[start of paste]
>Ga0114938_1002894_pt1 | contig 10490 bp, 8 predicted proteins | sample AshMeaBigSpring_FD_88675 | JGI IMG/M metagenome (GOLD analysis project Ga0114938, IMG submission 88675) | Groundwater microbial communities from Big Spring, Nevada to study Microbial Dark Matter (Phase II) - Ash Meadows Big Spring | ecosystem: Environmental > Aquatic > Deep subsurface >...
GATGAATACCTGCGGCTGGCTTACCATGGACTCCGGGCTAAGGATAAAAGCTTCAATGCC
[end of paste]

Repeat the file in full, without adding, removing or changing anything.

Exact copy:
>Ga0114938_1002894_pt1 | contig 10490 bp, 8 predicted proteins | sample AshMeaBigSpring_FD_88675 | JGI IMG/M metagenome (GOLD analysis project Ga0114938, IMG submission 88675) | Groundwater microbial communities from Big Spring, Nevada to study Microbial Dark Matter (Phase II) - Ash Meadows Big Spring | ecosystem: Environmental > Aquatic > Deep subsurface >...
GATGAATACCTGCGGCTGGCTTACCATGGACTCCGGGCTAAGGATAAAAGCTTCAATGCC